Saturday, April 9, 2011

We've spoken about the 61 percent of rejections that come from areas completely within your control.

What about those that...aren't?

Take writing, for example. You cannot sit down (even for Malcolm Gladwell's prescribed 10,000 hours) and guarantee yourself a bestseller.

But you can improve your odds significantly.

10 percent of queries, after the first 61 percent, are rejected solely because of writing.

What do you do if your writing "isn't there yet"?

Much as writers hate to hear it...write more.

I've seen writers go from ho-hum to amazing. How, you ask?

By writing another book. The skills you learn in writing book one make you far more capable in writing books two, three, four...and on from there.
What's the next largest reason I reject a work?

You'll remember that 33 percent of queries are rejected right off the bat because of lack of research.

Concept comes in second, with 18 percent.

How do you know if you have a good concept? Well.
  • Ask your critique partners
  • Don’t just give them one concept; give them two or three and let them pick
  • Most friends/CPs are too embarrassed to say “I hate that” but will pick their favorite out of a few
  • Often, when you have something easily summed up in a sentence or two, you’re on the right track.
Third, after genre and concept, comes taste: 10 percent. 

These have good writing, and did some research but not enough to know our taste versus genres repped. They're essentially a more advanced version of the 33 percent--often these are writers who used only one book when finding agents. It's important to also look at our websites, blogs, interviews, etc.

So, right there, that’s:

33 percent (complete lack of research)


18 percent (unappealing concept)


10 percent (good writing, and did some research but not enough to know our taste versus genres repped)


61 percent of your competition’s mistakes that are 100 percent within your power to address.

Tuesday, April 5, 2011

Eep. Totally behind schedule--was at another conference this weekend.

More soon. And certainly by this weekend.

Sunday, March 27, 2011

On personalized first lines

So, as you may remember, even I was surprised by how much of a difference there was in the success rates between cleverly personalized queries and standard, "Dear Agent" letters.

The tailored queries received an amazing 42.4 success rate--that said, these were, of course, January queriers--to the average will be lower than that (my guess would be around 30 percent).

The "normal" query--the "Dear Ms. _______" and then continuing on with a copy-pasted query--had a 10.5 percent success rate.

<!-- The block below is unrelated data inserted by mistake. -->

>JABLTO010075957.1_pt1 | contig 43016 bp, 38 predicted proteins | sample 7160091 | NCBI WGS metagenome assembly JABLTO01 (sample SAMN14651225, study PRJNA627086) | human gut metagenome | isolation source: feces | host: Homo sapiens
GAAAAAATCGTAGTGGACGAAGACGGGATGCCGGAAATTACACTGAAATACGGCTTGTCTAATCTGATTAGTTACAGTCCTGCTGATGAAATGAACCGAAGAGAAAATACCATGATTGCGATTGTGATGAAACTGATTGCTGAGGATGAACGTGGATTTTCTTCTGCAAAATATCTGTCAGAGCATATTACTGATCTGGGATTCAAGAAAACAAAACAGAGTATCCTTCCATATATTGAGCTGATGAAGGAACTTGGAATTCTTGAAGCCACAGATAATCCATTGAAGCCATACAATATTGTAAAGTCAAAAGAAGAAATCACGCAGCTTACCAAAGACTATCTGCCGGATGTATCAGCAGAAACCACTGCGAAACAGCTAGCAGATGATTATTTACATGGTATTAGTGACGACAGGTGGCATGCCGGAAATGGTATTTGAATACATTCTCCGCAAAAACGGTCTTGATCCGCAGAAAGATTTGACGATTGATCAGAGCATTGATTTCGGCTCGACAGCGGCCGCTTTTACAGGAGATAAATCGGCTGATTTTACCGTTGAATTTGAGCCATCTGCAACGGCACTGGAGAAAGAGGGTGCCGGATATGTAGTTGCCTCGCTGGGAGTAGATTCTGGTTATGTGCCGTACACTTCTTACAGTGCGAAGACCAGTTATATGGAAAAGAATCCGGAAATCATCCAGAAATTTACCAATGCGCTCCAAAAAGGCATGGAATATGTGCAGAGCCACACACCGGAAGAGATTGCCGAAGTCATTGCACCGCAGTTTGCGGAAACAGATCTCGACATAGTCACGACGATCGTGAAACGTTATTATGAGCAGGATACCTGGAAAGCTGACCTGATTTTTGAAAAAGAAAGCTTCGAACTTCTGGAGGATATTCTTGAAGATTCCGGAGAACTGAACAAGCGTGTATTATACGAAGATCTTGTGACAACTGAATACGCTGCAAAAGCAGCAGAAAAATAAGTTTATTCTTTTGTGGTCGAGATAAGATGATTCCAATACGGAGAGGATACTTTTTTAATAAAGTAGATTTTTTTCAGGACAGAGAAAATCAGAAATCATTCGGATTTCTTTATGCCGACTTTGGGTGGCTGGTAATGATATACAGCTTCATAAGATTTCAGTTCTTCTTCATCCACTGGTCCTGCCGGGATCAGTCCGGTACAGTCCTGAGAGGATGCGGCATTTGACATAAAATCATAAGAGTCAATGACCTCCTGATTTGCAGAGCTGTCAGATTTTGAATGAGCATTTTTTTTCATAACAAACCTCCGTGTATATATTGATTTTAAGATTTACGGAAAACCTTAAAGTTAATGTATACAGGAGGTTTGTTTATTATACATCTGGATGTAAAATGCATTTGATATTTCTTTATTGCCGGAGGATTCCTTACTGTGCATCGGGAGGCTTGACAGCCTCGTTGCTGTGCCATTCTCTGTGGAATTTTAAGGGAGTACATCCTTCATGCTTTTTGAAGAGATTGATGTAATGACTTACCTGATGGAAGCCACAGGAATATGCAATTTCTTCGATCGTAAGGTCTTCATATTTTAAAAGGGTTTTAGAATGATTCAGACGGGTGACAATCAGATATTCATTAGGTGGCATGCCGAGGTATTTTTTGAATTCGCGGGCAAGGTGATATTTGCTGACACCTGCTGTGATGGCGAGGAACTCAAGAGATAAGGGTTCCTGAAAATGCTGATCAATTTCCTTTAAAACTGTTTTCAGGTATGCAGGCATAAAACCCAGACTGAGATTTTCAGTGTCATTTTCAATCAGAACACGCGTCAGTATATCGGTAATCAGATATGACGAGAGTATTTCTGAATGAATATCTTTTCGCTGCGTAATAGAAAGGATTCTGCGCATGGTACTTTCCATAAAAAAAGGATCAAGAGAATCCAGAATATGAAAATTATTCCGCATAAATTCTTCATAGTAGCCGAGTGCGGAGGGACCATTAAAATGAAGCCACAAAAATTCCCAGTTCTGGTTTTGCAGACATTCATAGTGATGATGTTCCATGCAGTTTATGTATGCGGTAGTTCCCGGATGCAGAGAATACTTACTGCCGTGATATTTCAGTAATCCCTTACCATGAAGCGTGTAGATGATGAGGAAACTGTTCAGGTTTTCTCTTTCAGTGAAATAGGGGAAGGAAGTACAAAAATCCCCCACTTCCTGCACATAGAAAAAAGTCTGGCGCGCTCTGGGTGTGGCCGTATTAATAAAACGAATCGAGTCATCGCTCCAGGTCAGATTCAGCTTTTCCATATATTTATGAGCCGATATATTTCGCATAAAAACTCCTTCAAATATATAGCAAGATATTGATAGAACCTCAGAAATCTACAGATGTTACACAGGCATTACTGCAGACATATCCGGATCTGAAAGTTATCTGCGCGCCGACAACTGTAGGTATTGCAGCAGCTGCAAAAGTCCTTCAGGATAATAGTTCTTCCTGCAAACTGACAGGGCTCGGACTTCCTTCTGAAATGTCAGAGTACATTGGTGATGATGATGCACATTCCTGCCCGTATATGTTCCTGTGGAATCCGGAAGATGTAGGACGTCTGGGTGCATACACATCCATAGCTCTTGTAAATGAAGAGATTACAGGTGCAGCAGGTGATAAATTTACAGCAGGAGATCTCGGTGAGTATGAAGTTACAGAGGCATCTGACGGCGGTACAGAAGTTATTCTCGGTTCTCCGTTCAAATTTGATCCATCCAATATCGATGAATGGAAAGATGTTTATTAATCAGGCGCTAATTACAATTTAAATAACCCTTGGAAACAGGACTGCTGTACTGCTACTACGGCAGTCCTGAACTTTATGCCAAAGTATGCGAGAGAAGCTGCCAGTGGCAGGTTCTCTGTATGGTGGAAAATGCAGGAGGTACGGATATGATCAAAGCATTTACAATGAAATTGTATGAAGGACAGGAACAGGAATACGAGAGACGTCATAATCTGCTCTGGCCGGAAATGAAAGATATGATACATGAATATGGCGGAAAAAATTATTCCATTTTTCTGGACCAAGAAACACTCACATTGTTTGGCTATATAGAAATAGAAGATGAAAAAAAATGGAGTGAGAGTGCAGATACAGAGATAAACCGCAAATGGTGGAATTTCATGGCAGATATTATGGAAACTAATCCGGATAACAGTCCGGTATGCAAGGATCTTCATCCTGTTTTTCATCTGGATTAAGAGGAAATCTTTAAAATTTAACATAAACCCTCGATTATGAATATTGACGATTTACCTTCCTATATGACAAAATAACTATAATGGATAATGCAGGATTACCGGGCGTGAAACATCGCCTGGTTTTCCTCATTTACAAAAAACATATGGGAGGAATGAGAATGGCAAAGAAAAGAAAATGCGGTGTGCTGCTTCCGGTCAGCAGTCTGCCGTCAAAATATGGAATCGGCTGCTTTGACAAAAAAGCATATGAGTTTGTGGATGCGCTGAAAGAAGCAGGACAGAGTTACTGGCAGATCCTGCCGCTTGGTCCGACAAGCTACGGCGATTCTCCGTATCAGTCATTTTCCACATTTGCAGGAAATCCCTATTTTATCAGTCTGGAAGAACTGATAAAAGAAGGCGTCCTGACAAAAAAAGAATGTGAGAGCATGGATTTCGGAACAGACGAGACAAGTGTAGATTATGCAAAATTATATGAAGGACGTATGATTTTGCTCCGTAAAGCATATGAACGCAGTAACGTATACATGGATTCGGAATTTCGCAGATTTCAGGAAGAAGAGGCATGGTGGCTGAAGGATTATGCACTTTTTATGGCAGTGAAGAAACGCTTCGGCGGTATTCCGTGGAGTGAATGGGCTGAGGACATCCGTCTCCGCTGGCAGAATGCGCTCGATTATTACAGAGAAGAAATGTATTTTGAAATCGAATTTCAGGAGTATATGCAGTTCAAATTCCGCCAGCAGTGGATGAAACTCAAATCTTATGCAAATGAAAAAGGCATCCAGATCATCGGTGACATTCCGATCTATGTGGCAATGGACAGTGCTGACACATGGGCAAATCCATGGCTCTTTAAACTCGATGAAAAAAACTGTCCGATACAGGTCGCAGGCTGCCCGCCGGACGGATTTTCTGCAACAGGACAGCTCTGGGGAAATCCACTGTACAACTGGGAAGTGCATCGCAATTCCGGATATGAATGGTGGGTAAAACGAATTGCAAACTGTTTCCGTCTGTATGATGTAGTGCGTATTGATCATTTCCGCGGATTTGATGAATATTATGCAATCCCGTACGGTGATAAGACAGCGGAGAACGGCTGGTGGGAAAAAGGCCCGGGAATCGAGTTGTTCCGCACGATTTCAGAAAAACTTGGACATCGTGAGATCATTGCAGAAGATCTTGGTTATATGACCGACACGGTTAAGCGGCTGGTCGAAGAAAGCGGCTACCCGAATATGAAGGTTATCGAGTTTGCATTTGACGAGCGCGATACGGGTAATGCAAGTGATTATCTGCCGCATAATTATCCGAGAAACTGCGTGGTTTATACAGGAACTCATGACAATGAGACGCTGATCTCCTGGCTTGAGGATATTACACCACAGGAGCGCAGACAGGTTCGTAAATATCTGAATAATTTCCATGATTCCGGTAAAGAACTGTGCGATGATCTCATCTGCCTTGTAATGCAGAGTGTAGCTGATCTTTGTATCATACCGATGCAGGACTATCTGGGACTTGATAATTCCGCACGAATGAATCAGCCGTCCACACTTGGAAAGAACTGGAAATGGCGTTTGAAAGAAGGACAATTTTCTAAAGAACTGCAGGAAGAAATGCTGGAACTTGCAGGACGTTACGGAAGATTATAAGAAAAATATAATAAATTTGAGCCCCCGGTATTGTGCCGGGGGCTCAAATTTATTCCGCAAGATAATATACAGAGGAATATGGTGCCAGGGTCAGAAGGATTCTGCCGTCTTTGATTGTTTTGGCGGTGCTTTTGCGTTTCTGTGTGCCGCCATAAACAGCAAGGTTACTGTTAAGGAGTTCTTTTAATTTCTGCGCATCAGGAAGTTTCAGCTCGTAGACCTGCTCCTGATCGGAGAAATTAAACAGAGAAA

And those who made mistakes--who got my name wrong, etc--had a zero percent request rate (and not just because I found the errors somewhat annoying). Those who don't do enough research to spell an agent's name correctly are often the same writers who don't bother to learn what we're interested in--or how best to present their work.

Now, what am I considering tailored?

I don't mean, Dear Agent, I hear you like YA, and this is YA, so you'll love this, right?

Here are some of my favorites from January:

I would love to work with someone else who remembers Surge fondly. When I read your  latest blog post and found an interview  stating your interest in YA fiction with  crossover appeal, I knew I had to query you.


I was very drawn to your "If you can write a  book that's officially about one thing but really actually, about so much more...“  comment—which makes me think you might  take an interest in my manuscript.


I saw in your interview that you are actively seeking  works that go beyond “shopping/romance/school issues” and “examine the emotional nuances of this life stage, with writing that is beautiful but accessible to young  adults,” which has been my goal with my manuscript.


I’m sorry to say, I’m totally team Peeta.

Now. What do these lines do for these writers?

  • They prove that the writer has done his/her research--thus preventing them from ending up with the 33 percent who did not.
  • If you read the agent's blog, mention it--this is a great way to connect.
  • With these lines, I get an immediate sense of the writer's voice. As you can imagine, I reject a lot of queries and manuscripts because the voice is off--especially for YA. This proves right away that you're less likely to fall into that camp.
  • If these manuscripts are as amusing as their pitches, I'll be giggling for hours.
  • Keep in mind that I request a lot of queries simply because I want to read them. Your query functions, in this way, like book jacket copy.

Sunday, March 20, 2011

Finally...the pie charts!